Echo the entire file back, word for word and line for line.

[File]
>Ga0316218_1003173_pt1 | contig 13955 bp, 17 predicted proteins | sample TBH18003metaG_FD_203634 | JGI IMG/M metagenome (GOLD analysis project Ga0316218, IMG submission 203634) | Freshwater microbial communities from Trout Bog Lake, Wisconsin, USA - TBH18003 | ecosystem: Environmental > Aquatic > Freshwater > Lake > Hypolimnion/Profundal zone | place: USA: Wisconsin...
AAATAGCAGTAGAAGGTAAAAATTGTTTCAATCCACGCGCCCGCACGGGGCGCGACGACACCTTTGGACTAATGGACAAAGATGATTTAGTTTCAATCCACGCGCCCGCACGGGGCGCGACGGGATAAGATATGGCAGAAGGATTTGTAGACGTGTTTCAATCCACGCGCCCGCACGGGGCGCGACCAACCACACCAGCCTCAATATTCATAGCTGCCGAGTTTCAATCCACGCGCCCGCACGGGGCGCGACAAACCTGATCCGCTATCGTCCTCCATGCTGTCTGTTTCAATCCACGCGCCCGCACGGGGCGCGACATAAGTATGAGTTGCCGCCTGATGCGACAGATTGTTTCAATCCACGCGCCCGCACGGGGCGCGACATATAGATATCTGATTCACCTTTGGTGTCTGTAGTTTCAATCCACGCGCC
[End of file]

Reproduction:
>Ga0316218_1003173_pt1 | contig 13955 bp, 17 predicted proteins | sample TBH18003metaG_FD_203634 | JGI IMG/M metagenome (GOLD analysis project Ga0316218, IMG submission 203634) | Freshwater microbial communities from Trout Bog Lake, Wisconsin, USA - TBH18003 | ecosystem: Environmental > Aquatic > Freshwater > Lake > Hypolimnion/Profundal zone | place: USA: Wisconsin...
AAATAGCAGTAGAAGGTAAAAATTGTTTCAATCCACGCGCCCGCACGGGGCGCGACGACACCTTTGGACTAATGGACAAAGATGATTTAGTTTCAATCCACGCGCCCGCACGGGGCGCGACGGGATAAGATATGGCAGAAGGATTTGTAGACGTGTTTCAATCCACGCGCCCGCACGGGGCGCGACCAACCACACCAGCCTCAATATTCATAGCTGCCGAGTTTCAATCCACGCGCCCGCACGGGGCGCGACAAACCTGATCCGCTATCGTCCTCCATGCTGTCTGTTTCAATCCACGCGCCCGCACGGGGCGCGACATAAGTATGAGTTGCCGCCTGATGCGACAGATTGTTTCAATCCACGCGCCCGCACGGGGCGCGACATATAGATATCTGATTCACCTTTGGTGTCTGTAGTTTCAATCCACGCGCC